Ménage a Trois and The Olympics of the Everyday
Tucked in behind the media hysteria about the Olympics – sporting events in the thrall of multinational business interests aren't unique – is the wonderful Cultural Olympiad. In September, London's South Bank will be receiving some of Scotland's most consistently challenging artists through this programme: NTS' Ménage a Trois, Private Dancer from Janis Parker, Skewered Snails (Ramesh Meyyappan) and the mischievious Caroline Bowditch's Leaving Limbo Landing (Bowditch may be from the Antipodes, but her time at Scottish Dance Theatre has made her a strong presence in Scotland).
Glasgow's unwillingness to be completely overshadowed by the Edinburgh Fringe sees Ménage, a bold collaboration between the NTS, Claire Cunningham and Gail Sneddon, hit Tramway before heading south: a preview in December showed Cunningham's personal choreography integrated into a world of music and video projections: Sneddon's spectacular set and images expose the dancer in an over-sized 'imaginarium' defined by anxieties and self-perceptions.
Using Cunningham's crutches as a foundation for the staging and movement, Ménage asks tough questions about how the individual allows other's opinions to determine their sense of self, before challenging the hypocrisy of a society that encourages tolerance but demands perfection: internet dating, fear of intimacy and the horror of a world that has become too large for the human are examined, in a compelling example of how dance can collude comfortably with other art forms to become total, immersive theatre. And while it is too easy to see Cunningham's crutches as a metaphor, the themes of disappointed love and the struggle for honesty become almost universal through Sneddon and Cunningham's choreography of person and objects.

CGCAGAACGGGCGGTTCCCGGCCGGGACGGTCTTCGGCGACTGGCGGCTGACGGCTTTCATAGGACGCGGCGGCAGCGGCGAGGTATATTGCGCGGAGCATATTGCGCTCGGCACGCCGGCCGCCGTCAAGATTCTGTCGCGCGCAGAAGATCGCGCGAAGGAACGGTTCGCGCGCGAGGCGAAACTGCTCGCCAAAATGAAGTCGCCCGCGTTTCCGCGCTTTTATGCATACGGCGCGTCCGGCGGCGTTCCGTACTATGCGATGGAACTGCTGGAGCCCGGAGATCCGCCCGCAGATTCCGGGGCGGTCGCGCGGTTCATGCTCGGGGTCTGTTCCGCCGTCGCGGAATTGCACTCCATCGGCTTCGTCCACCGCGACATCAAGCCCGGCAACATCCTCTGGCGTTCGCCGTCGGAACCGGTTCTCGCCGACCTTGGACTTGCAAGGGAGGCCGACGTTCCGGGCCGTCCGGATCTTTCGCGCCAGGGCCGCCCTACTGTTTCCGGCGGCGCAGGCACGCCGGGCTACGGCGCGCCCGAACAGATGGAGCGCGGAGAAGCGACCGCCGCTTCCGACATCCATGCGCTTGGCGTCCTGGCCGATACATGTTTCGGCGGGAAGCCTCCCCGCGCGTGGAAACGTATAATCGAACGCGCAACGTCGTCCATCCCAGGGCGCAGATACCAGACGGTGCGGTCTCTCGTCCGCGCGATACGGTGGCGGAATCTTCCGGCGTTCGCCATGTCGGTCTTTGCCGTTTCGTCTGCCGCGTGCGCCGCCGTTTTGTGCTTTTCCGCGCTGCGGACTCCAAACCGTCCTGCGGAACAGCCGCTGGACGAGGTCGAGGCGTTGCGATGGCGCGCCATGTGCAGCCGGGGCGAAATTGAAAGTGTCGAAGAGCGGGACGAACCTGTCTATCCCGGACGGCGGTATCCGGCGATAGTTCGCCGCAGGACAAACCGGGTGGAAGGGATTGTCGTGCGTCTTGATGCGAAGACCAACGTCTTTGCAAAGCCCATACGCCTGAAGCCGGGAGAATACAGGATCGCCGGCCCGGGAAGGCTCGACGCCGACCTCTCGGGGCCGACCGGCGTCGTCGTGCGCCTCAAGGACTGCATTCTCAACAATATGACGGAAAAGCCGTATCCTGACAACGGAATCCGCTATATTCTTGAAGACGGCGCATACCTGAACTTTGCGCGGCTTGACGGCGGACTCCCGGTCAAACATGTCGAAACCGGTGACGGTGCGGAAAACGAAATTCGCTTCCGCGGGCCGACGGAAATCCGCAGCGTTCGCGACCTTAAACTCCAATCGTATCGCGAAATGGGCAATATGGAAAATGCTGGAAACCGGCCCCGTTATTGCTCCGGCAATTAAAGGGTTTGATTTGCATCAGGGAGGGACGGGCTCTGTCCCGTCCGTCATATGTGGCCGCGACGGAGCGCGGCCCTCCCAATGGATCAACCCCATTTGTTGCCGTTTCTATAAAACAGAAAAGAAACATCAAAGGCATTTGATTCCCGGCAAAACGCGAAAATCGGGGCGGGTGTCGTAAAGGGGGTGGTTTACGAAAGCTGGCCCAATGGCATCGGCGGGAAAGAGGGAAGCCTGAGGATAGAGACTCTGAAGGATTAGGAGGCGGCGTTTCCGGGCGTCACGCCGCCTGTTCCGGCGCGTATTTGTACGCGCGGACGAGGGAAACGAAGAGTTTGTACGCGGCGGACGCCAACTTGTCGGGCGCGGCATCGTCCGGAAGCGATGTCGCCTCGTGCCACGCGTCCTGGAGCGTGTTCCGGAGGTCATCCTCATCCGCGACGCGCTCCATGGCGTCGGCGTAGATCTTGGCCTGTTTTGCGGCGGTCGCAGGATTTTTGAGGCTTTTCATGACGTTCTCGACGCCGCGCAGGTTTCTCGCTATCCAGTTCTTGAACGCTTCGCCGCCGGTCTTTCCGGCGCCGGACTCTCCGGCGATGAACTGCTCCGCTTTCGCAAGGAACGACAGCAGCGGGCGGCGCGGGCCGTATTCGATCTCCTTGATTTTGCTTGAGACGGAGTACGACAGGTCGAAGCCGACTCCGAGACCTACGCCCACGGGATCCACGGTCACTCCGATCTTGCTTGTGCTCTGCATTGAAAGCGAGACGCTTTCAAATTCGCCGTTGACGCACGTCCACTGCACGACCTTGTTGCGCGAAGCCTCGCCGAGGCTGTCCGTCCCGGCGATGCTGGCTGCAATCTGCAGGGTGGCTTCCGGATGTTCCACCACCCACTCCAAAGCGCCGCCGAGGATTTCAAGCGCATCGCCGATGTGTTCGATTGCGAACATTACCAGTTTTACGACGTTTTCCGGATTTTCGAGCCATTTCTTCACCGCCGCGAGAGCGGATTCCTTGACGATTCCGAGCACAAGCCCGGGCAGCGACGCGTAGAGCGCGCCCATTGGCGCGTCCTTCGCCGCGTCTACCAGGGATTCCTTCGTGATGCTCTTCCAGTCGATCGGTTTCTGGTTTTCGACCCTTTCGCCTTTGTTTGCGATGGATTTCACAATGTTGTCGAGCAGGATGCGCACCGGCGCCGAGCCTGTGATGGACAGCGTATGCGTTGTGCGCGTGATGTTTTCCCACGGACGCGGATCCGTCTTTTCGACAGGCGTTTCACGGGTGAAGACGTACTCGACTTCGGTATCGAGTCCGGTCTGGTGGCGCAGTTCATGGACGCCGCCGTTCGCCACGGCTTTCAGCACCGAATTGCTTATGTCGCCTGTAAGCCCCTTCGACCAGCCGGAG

In contrast, Ankur are visiting Bellahouston leisure centre to champion the Olympics of the Everyday. "We all deserve a medal to get through the day," says Shabina Aslam, Ankur's artistic director. "This is described by exploring the boring bits of life through sporting metaphors. Getting to work or school or the job centre can be an assault course of commuters, chores, homework as well as trying to get dressed and be civil to the people you live with. Our play uses sport within a comedy which celebrates the trials and tribulations of daily life."
Over the past five years, Ankur have become known for their careful balance of community and professional productions. As Aslam explains, "Ankur Arts Productions aim to transform the representation of Black and Asian Minority Ethnic Artists (BAME) as well as BAME communities in the production, consumption and enjoyment of arts, heritage and culture in Scotland." Whether this means large scale musicals, site-specific urban drama or new scripts, Ankur have a "mission to develop creative projects across all media that break new ground."
Certainly, the company is always ready to break new ground and find new audiences. Bringing together professional musicians, artists, choreographers and writers and teenage performers The Olympics of the Everyday transforms Bellahouston Leisure Centre into an interactive theatre, engaging the audience in the action as paparazzi seek the big story, spin classes are given a new meaning and medals are awarded.
Both Ménage and Olympics are clear reminders of the vibrancy of a Scottish performance scene that is willing to challenge itself and use elements from the outside world to sharpen intent: accessible, inclusive and willing to make salient critiques, Scottish theatre is capable of integrating meaning, movement and community to undermine assumptions about what theatre can, and should, be.